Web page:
What is more, the European Commission ultimately determined that the EU has no competency whatsoever to regulate this issue. On 28 February 2014, the European Citizen Initiative ‘One of Us’ was submitted to the commission, gathering 1,896,852signatures. A public hearing on the initiative took place at the European Parliament on 10 April 2014.14 Several weeks later, on 28 May 2014, the European Commission adopted the Communication on the European Citizens’ Initiative ‘One of Us’.15 The EuropeanCommission, on behalf of the European Union, eventually—and perhaps justifiably— rejected the most successful proposal of the European Citizens’ Initiative. As for the reason given for declining ‘One of Us’, the European Commission stated that it had already decided on EU policies on the ethical rules and restrictions related to EU-funded research, which prevent the destruction of embryos.16
With regard to capital punishment, the European Council has adopted legal measures concerning human rights in the form of EU Guidelines since 1998
In order to understand the European version of human rights, which is very different from the US as regards capital punishment, we have to consider the paradoxes of the application as well as the argument for the abolition of capital punishment in Europe. With regard to capital punishment, the European Council has adopted legal measures concerning human rights in the form of EU Guidelines since 1998. The vice president of the European Commission, Catherine Ashton, indicated that the abolition of capital punishment worldwide was a ‘personal priority’ of her mission. Actually, this personal statement, made at the highest level, was the first EU Guideline of the Council on human rights in 1998. After the new member states joined the EU in 2004, the Council, the European Parliament, and the European Commission also expressed their commitment to abolish capital punishment through a joint declaration and by adopting a European Day against the Death Penalty in 2007. The Lisbon Treaty specified that member states must uphold the abolition of the death penalty. In addition, all member states ratified Protocol 13 of the Convention for the Protection of Human Rights and Fundamental Freedoms17 on capital punishment.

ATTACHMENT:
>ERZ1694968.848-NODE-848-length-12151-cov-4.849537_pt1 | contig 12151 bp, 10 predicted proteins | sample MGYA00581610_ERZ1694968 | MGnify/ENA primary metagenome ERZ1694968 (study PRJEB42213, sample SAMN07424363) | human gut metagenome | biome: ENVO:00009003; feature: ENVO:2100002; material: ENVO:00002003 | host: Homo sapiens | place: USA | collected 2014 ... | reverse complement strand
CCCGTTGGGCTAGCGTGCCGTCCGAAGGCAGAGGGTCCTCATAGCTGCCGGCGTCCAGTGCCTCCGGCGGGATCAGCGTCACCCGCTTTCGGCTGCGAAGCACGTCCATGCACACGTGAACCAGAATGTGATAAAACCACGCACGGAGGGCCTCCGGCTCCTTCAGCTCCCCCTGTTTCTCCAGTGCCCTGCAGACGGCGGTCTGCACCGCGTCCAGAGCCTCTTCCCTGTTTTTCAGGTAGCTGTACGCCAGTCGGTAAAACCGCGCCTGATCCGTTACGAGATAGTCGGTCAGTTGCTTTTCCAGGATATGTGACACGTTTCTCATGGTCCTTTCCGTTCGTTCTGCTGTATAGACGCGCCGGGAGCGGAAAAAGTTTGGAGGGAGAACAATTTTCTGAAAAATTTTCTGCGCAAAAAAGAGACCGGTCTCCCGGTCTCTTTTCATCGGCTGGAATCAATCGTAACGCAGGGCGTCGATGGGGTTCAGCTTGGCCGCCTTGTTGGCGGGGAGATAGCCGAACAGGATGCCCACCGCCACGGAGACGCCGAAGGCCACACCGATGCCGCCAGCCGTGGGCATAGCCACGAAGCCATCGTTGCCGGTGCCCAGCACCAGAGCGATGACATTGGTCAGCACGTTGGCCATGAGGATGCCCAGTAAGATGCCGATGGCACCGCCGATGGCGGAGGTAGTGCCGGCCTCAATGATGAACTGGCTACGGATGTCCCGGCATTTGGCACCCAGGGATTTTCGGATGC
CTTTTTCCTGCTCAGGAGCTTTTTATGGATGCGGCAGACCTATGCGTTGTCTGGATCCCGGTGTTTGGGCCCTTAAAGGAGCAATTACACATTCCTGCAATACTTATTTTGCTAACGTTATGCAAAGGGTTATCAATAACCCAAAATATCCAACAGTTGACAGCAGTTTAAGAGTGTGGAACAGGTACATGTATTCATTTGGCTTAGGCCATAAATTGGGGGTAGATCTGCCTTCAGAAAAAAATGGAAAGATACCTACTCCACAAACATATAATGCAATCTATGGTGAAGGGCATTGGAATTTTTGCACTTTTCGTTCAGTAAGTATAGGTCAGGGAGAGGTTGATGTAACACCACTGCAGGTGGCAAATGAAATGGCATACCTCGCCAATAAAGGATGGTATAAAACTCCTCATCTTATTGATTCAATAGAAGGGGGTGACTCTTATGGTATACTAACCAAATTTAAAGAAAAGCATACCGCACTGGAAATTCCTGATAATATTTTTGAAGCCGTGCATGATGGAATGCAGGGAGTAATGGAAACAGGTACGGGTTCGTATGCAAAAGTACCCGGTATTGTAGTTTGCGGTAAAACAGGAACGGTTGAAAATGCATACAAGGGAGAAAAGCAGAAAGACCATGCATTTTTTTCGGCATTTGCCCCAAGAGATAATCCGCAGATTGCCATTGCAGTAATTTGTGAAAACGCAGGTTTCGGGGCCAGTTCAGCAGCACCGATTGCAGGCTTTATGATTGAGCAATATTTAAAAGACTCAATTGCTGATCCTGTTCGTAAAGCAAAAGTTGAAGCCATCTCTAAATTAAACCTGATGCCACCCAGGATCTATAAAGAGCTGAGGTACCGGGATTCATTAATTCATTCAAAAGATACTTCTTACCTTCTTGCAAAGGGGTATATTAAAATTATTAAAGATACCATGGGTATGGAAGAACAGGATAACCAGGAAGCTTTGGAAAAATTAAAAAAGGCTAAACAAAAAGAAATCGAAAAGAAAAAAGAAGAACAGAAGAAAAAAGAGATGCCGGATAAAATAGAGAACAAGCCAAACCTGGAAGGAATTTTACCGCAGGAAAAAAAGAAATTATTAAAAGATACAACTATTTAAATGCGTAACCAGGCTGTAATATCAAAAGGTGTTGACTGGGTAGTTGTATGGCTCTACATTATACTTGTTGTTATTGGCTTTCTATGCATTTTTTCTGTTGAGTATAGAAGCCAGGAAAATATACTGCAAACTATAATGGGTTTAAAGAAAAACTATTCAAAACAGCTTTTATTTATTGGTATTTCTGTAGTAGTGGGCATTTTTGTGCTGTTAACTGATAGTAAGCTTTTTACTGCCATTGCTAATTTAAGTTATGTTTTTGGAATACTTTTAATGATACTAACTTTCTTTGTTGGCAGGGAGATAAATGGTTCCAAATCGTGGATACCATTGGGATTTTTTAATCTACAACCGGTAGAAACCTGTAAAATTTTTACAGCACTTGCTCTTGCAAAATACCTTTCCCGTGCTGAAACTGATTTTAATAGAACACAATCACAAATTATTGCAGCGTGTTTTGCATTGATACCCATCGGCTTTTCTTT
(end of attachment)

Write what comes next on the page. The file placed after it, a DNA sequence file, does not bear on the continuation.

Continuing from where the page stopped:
The Charter of Fundamental Rights of the European Union, annexed to the Lisbon Treaty and therefore part of the EU law and the so-called acquis communautaire, is also very clear about the right to life (Article 2). It states that no one shall be condemned to death and no one can be executed. In addition, the next article (Article 3) moves on stating that everybody has the right to their own bodies (physical and mental integrity). The Charter also defends the rights of the involved persons when it comes to eugenics and organ transplantation. Consequently, in fact, we have at least three kinds of status regarding human beings; in Article 21 the EU clearly expresses that no discrimination is allowed on the basis of age, and therefore, of birth. It follows that this could pertain not only to the born living human beings, but to the living unborn human beings too.
Apart from the European Commission’s position, we should note that after 1988 the European Parliament (EP) took some crucial steps in the field of foetuses’ right to life, but legislation in this field lost momentum after 2000. The so-called Rothley Report18dealt with legal and ethical questions related to the right to life with respect to genetic engineering. However, it did not examine the issue of abortion, instead stating simply that the situation of human foetuses should be settled without any ambiguity (Point 29). Point 31 of the report states that even zygotes deserve legal defence, while guidelines, recommendations, and other forms of soft legislation are not sufficient to settle this critical issue. Furthermore, it recommends the prohibition of any method for maintaining the life of embryos in order to use their organs in medical interventions made for the sake of ‘the owner’ of the foetus or embryo.